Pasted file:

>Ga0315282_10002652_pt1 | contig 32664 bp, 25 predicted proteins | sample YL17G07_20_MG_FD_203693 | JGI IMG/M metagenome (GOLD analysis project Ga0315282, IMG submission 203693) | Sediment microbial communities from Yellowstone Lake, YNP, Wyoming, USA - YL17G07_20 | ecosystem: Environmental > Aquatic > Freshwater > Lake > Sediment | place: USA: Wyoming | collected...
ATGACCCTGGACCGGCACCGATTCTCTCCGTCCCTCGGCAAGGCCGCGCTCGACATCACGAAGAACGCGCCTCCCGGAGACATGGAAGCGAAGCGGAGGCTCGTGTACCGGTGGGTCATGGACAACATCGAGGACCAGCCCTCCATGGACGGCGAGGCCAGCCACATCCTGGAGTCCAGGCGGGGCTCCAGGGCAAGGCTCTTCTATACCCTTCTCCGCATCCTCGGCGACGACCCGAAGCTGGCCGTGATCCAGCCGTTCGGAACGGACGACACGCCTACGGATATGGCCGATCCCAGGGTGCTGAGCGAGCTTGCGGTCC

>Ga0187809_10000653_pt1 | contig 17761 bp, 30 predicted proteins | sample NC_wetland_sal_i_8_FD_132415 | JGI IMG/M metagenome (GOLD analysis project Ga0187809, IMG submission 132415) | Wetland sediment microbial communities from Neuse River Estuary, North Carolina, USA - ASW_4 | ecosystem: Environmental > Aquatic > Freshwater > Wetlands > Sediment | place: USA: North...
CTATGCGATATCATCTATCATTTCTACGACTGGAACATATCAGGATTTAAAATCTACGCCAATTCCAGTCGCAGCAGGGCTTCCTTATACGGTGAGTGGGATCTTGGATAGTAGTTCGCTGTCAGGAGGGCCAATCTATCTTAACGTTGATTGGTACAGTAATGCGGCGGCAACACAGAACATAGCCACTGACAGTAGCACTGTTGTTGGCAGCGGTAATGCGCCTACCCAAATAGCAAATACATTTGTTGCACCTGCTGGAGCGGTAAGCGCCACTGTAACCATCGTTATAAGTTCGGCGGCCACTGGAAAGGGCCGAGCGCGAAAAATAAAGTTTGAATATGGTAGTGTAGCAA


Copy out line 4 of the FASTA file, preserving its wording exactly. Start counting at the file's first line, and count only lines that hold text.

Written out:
CTATGCGATATCATCTATCATTTCTACGACTGGAACATATCAGGATTTAAAATCTACGCCAATTCCAGTCGCAGCAGGGCTTCCTTATACGGTGAGTGGGATCTTGGATAGTAGTTCGCTGTCAGGAGGGCCAATCTATCTTAACGTTGATTGGTACAGTAATGCGGCGGCAACACAGAACATAGCCACTGACAGTAGCACTGTTGTTGGCAGCGGTAATGCGCCTACCCAAATAGCAAATACATTTGTTGCACCTGCTGGAGCGGTAAGCGCCACTGTAACCATCGTTATAAGTTCGGCGGCCACTGGAAAGGGCCGAGCGCGAAAAATAAAGTTTGAATATGGTAGTGTAGCAA